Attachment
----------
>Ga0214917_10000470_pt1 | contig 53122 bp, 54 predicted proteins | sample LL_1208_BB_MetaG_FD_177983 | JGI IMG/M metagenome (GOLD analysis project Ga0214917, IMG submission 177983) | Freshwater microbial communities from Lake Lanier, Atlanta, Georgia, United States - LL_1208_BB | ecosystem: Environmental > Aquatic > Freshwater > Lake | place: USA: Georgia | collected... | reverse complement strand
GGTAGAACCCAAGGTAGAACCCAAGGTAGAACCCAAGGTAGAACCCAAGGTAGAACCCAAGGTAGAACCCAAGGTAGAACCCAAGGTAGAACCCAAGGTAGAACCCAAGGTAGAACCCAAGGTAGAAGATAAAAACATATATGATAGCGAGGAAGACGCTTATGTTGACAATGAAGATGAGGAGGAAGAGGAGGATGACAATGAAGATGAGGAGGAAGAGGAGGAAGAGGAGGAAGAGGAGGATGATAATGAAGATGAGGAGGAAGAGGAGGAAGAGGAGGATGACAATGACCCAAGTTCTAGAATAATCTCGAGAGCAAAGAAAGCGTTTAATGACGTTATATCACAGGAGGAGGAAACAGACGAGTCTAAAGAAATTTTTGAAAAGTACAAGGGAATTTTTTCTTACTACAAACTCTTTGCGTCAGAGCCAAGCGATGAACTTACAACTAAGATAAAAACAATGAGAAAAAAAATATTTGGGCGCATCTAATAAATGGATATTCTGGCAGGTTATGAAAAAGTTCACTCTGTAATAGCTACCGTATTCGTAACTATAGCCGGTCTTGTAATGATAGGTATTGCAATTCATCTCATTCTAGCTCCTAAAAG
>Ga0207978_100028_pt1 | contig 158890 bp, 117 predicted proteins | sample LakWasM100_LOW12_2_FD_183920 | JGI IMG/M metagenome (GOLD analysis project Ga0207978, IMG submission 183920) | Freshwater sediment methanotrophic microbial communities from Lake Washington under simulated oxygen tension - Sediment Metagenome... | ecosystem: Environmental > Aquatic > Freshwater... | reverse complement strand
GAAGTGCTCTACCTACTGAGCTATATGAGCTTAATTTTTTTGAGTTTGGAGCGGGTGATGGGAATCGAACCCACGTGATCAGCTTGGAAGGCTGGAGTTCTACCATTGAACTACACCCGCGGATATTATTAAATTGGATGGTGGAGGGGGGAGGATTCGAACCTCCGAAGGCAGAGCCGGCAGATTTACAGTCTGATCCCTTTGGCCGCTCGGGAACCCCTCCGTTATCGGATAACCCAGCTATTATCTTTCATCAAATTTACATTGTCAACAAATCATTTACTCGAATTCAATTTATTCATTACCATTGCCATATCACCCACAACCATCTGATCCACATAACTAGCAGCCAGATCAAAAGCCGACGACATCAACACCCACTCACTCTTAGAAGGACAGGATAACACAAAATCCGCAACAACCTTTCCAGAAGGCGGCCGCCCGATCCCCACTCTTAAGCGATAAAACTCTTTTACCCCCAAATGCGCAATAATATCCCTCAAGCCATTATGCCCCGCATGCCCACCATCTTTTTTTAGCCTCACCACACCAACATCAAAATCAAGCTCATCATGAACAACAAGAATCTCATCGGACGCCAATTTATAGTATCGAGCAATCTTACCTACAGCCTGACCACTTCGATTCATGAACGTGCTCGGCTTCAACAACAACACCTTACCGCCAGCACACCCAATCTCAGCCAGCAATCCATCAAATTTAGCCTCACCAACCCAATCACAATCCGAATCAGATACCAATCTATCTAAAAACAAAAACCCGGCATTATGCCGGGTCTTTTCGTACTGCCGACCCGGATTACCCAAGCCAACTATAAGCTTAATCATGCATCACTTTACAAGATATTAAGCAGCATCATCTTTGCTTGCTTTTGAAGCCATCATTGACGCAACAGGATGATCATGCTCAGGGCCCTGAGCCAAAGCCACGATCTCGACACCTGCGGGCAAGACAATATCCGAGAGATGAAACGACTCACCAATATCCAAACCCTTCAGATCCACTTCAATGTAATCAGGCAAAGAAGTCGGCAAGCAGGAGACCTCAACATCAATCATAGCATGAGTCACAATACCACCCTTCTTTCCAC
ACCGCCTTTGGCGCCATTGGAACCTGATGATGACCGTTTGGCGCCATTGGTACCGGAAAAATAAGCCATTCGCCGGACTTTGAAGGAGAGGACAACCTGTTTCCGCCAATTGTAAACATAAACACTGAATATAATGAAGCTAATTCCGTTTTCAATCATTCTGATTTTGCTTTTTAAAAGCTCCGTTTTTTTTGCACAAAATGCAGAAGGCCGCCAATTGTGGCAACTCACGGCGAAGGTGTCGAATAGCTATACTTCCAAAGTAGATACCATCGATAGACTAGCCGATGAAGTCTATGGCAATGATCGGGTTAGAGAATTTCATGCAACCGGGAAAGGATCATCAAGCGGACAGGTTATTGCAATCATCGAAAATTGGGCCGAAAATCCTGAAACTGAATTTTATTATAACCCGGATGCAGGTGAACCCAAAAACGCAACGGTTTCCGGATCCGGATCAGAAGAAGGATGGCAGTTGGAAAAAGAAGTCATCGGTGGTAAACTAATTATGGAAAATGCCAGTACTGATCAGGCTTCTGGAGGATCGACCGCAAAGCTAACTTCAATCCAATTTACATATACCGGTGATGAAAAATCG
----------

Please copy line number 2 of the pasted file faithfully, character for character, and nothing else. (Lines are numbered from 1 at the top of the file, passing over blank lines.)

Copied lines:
GGTAGAACCCAAGGTAGAACCCAAGGTAGAACCCAAGGTAGAACCCAAGGTAGAACCCAAGGTAGAACCCAAGGTAGAACCCAAGGTAGAACCCAAGGTAGAACCCAAGGTAGAACCCAAGGTAGAAGATAAAAACATATATGATAGCGAGGAAGACGCTTATGTTGACAATGAAGATGAGGAGGAAGAGGAGGATGACAATGAAGATGAGGAGGAAGAGGAGGAAGAGGAGGAAGAGGAGGATGATAATGAAGATGAGGAGGAAGAGGAGGAAGAGGAGGATGACAATGACCCAAGTTCTAGAATAATCTCGAGAGCAAAGAAAGCGTTTAATGACGTTATATCACAGGAGGAGGAAACAGACGAGTCTAAAGAAATTTTTGAAAAGTACAAGGGAATTTTTTCTTACTACAAACTCTTTGCGTCAGAGCCAAGCGATGAACTTACAACTAAGATAAAAACAATGAGAAAAAAAATATTTGGGCGCATCTAATAAATGGATATTCTGGCAGGTTATGAAAAAGTTCACTCTGTAATAGCTACCGTATTCGTAACTATAGCCGGTCTTGTAATGATAGGTATTGCAATTCATCTCATTCTAGCTCCTAAAAG